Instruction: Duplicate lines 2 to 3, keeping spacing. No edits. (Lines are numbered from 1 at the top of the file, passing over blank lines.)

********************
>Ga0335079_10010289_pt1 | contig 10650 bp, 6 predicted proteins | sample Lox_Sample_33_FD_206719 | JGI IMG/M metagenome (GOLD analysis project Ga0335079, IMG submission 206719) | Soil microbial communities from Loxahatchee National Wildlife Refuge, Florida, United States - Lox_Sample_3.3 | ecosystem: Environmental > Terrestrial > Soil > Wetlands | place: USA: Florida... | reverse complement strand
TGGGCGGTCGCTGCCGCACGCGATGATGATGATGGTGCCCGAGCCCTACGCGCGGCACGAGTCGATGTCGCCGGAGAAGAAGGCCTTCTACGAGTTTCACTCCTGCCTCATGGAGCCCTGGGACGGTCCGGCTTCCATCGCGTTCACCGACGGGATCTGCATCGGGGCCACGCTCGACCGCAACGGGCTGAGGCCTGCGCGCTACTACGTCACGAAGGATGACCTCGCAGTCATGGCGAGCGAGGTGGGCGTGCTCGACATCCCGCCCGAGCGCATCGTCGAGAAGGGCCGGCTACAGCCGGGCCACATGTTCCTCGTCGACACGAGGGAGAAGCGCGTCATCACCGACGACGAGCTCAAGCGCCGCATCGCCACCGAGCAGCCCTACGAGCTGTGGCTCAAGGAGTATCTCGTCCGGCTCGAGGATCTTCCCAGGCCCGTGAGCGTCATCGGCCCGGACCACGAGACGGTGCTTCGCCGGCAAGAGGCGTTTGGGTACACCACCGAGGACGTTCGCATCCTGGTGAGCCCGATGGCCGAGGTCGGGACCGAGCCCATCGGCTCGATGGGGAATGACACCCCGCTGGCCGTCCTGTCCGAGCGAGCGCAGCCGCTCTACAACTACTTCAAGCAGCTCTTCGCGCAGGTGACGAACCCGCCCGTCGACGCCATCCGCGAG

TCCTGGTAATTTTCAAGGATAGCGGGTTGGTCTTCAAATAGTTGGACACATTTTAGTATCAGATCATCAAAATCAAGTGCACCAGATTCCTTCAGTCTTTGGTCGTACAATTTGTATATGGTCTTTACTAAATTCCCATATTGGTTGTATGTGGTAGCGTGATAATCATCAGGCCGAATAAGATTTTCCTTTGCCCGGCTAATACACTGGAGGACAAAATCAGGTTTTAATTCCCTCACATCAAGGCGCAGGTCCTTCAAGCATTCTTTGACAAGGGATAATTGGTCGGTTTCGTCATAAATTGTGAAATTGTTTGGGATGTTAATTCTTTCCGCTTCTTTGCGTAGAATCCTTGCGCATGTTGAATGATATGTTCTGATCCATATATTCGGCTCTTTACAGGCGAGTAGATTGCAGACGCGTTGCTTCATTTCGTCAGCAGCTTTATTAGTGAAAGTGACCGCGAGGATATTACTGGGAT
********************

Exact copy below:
TGGGCGGTCGCTGCCGCACGCGATGATGATGATGGTGCCCGAGCCCTACGCGCGGCACGAGTCGATGTCGCCGGAGAAGAAGGCCTTCTACGAGTTTCACTCCTGCCTCATGGAGCCCTGGGACGGTCCGGCTTCCATCGCGTTCACCGACGGGATCTGCATCGGGGCCACGCTCGACCGCAACGGGCTGAGGCCTGCGCGCTACTACGTCACGAAGGATGACCTCGCAGTCATGGCGAGCGAGGTGGGCGTGCTCGACATCCCGCCCGAGCGCATCGTCGAGAAGGGCCGGCTACAGCCGGGCCACATGTTCCTCGTCGACACGAGGGAGAAGCGCGTCATCACCGACGACGAGCTCAAGCGCCGCATCGCCACCGAGCAGCCCTACGAGCTGTGGCTCAAGGAGTATCTCGTCCGGCTCGAGGATCTTCCCAGGCCCGTGAGCGTCATCGGCCCGGACCACGAGACGGTGCTTCGCCGGCAAGAGGCGTTTGGGTACACCACCGAGGACGTTCGCATCCTGGTGAGCCCGATGGCCGAGGTCGGGACCGAGCCCATCGGCTCGATGGGGAATGACACCCCGCTGGCCGTCCTGTCCGAGCGAGCGCAGCCGCTCTACAACTACTTCAAGCAGCTCTTCGCGCAGGTGACGAACCCGCCCGTCGACGCCATCCGCGAG

TCCTGGTAATTTTCAAGGATAGCGGGTTGGTCTTCAAATAGTTGGACACATTTTAGTATCAGATCATCAAAATCAAGTGCACCAGATTCCTTCAGTCTTTGGTCGTACAATTTGTATATGGTCTTTACTAAATTCCCATATTGGTTGTATGTGGTAGCGTGATAATCATCAGGCCGAATAAGATTTTCCTTTGCCCGGCTAATACACTGGAGGACAAAATCAGGTTTTAATTCCCTCACATCAAGGCGCAGGTCCTTCAAGCATTCTTTGACAAGGGATAATTGGTCGGTTTCGTCATAAATTGTGAAATTGTTTGGGATGTTAATTCTTTCCGCTTCTTTGCGTAGAATCCTTGCGCATGTTGAATGATATGTTCTGATCCATATATTCGGCTCTTTACAGGCGAGTAGATTGCAGACGCGTTGCTTCATTTCGTCAGCAGCTTTATTAGTGAAAGTGACCGCGAGGATATTACTGGGAT